Update on Trusting PR Agencies without a Social Media Presence with Your Social Media Programs
In February 2009, I wrote a post titled “Would YOU Trust a PR Firm without a Social Media Presence with Your Social Media Programs” to determine how many agencies were active in social media.
While anyone who establishes a Twitter account or LinkedIn Group is not automatically an “expert” on social media, I do believe that you should practice what you preach. This point, as well as the role of a corporate presence vs. individual contributors, generated a lot of discussion.
Since the original post, my position about individual contributors has evolved. I believe that employees are an integral, if not essential, part of a successful social media strategy. However, to simplify the data gathering and analysis, I opted to focus on corporate presences, recognizing that multiple individuals are contributing on behalf of the agency.
I’ve included a slideshare presentation below, images on flickr that you can share (including the infographic to the left), and the list of PR agencies accessible via Google Docs (All changes for 2010 are indicated in red. Please feel free to make an update and include a comment below).
Key Findings: PR Firms More Social in 2010
* PR agencies increased their social media presence in 2010, with Flickr (500%), YouTube (379%) and Twitter (131%) demonstrating the largest increases respectively.
* While most agencies didn’t link to their social media channels on their website in 2009, 83% included this on their home page in 2010.
* Twitter was the most popular social media channel, with 80% of PR agencies having a presence. 35% had followers numbering over 1000.
* 2 to 1, PR agencies had a Facebook Page or Group vs. a LinkedIn Group Page
Conclusions: What a difference a year makes
In just over 18 months, PR agencies have increased their presence on several social media channels. While content was not evaluated as part of this review, some agencies leveraged Flickr and YouTube to promote their clients. This raises an interesting issue about agencies becoming an active publishing entity.
If a PR agency ammasses thousands of followers or create a highly-ranked/influential blog, will it have the potential to become an informal media outlet itself? And if so, how will PR agencies manage this changing landscape? What do you think?
I initially evaluated PR firms listed on O’Dwyer’s list of top 100 independent PR firms. This list was based on worldwide fees for firms with major US operations. As such, some prominent firms, such as Ogilvy & Mather, Ketchum PR and others. An additional 13 firms, who had proactively added their information to the PR Firm Social Media Wiki, were added to the 2010 review, yielding a total of 113 firms.
* I looked at if the agency had a blog, Twitter profile, Facebook page (both group and/or fan), LinkedIn Group, YouTube Channel or Flickr photostream.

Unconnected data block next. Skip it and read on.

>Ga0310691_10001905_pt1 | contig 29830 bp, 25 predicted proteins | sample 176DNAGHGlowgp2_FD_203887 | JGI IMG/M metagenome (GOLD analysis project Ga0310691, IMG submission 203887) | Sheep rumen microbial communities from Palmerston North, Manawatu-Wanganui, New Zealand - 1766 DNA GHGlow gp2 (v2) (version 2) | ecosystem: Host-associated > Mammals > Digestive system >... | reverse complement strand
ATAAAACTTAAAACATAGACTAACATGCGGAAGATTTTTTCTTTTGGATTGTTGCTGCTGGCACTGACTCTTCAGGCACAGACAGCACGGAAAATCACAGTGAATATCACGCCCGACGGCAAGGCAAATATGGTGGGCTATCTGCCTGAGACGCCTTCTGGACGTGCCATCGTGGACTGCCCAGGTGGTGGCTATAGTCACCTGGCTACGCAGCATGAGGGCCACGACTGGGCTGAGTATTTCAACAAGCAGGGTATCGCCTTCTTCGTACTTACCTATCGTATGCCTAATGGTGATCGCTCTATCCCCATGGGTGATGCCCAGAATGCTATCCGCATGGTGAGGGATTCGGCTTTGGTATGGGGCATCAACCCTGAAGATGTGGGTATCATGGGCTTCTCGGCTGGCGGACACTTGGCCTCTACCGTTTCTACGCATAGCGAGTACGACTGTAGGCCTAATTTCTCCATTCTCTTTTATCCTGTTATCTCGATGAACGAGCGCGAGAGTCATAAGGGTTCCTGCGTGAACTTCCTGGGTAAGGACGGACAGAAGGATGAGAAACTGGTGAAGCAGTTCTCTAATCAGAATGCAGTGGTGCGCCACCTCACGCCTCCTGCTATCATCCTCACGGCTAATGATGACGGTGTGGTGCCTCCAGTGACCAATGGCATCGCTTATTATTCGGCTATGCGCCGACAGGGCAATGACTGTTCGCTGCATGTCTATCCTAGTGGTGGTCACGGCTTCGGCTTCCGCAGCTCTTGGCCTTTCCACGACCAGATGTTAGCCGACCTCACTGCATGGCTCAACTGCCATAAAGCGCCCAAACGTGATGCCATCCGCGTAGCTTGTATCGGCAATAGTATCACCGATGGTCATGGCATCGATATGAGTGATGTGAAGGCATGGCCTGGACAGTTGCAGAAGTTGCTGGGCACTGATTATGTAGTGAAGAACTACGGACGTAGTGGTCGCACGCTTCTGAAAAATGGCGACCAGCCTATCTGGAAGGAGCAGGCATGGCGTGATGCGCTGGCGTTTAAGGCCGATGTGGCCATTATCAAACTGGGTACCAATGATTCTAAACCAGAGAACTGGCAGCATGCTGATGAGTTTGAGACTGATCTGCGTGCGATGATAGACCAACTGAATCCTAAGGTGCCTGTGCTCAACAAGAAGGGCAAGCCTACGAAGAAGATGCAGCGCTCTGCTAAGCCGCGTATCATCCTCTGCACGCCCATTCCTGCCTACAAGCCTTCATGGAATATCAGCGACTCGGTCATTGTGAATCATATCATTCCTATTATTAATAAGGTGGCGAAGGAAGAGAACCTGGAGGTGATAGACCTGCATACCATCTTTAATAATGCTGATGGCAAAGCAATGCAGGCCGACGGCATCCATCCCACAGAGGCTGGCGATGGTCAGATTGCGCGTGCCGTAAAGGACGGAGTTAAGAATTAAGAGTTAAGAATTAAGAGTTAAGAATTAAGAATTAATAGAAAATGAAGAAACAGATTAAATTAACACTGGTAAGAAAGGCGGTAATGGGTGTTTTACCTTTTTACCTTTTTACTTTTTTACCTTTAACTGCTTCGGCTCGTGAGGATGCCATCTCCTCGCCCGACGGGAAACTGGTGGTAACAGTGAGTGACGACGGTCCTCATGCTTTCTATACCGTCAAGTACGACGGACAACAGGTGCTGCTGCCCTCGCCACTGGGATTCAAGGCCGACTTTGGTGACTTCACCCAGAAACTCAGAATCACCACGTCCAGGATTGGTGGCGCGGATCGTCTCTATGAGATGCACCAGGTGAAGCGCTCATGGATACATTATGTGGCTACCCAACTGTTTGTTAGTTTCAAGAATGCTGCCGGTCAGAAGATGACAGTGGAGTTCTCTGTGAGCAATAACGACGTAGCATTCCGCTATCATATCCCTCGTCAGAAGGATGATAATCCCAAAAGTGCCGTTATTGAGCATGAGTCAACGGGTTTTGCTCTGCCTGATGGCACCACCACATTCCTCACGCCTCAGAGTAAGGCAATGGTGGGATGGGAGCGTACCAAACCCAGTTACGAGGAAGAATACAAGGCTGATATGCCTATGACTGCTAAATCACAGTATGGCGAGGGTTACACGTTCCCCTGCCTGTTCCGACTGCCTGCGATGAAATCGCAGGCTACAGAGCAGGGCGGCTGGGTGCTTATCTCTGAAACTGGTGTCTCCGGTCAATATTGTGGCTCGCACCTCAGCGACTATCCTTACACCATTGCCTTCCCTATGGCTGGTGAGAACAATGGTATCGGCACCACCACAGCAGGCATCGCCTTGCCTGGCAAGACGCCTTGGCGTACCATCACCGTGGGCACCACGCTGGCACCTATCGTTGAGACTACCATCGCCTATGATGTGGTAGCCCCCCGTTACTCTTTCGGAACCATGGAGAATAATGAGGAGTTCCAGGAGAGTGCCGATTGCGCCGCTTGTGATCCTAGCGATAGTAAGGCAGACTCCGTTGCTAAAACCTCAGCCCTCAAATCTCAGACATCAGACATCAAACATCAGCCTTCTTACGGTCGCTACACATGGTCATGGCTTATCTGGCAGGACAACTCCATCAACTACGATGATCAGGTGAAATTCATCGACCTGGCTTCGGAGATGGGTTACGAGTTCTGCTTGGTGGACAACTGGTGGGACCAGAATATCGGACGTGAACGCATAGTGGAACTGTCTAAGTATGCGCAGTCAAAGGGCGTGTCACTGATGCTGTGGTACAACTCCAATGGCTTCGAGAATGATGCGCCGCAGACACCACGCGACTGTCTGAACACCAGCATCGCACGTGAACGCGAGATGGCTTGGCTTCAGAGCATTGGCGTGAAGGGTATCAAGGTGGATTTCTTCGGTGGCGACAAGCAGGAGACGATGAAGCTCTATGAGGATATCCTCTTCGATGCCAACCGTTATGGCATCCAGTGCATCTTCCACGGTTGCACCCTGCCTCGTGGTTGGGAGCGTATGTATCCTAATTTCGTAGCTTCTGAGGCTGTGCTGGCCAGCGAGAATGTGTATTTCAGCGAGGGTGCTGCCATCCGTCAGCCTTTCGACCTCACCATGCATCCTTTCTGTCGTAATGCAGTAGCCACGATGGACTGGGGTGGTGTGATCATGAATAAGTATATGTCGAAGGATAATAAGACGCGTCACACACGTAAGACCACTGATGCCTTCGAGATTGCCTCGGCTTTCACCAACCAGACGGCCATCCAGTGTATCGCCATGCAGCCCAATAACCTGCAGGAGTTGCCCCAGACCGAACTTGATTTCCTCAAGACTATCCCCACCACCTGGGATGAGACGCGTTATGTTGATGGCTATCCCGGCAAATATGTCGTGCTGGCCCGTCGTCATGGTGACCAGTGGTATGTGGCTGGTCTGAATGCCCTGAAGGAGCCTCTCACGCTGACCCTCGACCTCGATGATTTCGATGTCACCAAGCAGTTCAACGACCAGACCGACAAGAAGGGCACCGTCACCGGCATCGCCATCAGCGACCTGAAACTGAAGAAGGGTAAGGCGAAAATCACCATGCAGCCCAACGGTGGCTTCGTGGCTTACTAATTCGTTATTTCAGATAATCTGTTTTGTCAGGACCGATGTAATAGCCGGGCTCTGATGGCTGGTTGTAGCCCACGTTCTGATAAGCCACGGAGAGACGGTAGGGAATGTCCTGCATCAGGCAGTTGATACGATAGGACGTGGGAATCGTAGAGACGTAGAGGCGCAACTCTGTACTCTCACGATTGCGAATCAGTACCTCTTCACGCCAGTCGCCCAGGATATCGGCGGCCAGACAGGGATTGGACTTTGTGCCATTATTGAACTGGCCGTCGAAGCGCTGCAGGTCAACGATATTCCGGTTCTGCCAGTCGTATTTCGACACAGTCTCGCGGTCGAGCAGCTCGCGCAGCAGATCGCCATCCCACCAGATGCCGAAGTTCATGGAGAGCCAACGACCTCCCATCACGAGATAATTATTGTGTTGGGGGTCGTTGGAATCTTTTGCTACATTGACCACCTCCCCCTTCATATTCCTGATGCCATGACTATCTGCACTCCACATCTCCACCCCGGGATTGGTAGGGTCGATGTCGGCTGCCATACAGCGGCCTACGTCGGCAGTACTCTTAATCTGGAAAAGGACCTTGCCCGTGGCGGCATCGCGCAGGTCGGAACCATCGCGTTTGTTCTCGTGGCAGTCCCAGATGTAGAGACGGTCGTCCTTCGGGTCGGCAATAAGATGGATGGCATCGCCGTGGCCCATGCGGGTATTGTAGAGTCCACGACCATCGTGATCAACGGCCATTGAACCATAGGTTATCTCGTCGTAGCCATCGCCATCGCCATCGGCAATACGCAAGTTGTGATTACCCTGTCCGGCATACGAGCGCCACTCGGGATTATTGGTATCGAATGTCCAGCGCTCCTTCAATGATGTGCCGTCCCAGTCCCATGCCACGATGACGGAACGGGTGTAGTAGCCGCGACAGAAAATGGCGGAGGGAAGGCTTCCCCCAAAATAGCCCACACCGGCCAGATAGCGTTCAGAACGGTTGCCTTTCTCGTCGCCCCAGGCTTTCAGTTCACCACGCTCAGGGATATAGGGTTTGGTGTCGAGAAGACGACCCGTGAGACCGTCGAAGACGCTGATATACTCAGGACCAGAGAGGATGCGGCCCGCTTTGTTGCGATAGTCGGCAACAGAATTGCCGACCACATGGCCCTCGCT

* I didn’t categorize the type of PR each firm did – I took the list at its word
* If the blog wasn’t listed on the home page or easily found via a sitemap, I assumed there was none
* I searched on the agency’s name or common abbreviation as presented on their website. Anything more exotic or too cute, would not have been found
* For Twitter, I used Twitter search or tried to manually type in what seemed like an appropriate Twitter handle. Number of followers were based on number the week of September 20, 2010.
* I used the group search functions found on Facebook and LinkedIn respectively. I was looking for those who had proactively created a group page or claimed their fan page on Facebook. As such, LinkedIn Company pages were not included.
3 thoughts on “Update on Trusting PR Agencies without a Social Media Presence with Your Social Media Programs”
Chris, I didn’t try to categorize the different agencies as many cross from B2B to B2C to government, with some positioning themselves as marketing agencies. Anecdotally, I would say the list was 40% tech, 40% consumer, and 20% other (healthcare, public affairs).
As for individual participation, this was definitely a point of discussion last year. This is difficult to track and assess as staff changes quickly throughout the year. Hence, my thinking is if the organization is involved in social media then one can make the assumption that the staff is doing something on a certain level. Yes or no?
Interesting research Cece, thanks for sharing. I’ve always believed strongly I have to walk the walk, not just talk the talk. In fact, I’d zero in even more — if I was client, I’d want to know what socmed activities my account lead took part in, not the agency overall.
I’m very sensitive to the time management issues of busy execs. So when I tell them they HAVE to make time for social media, I better show them I’m doing that as well.
A lot of your top 100 are probably consumer focused — wonder how the percentage differs for b2b and b2g?More from author
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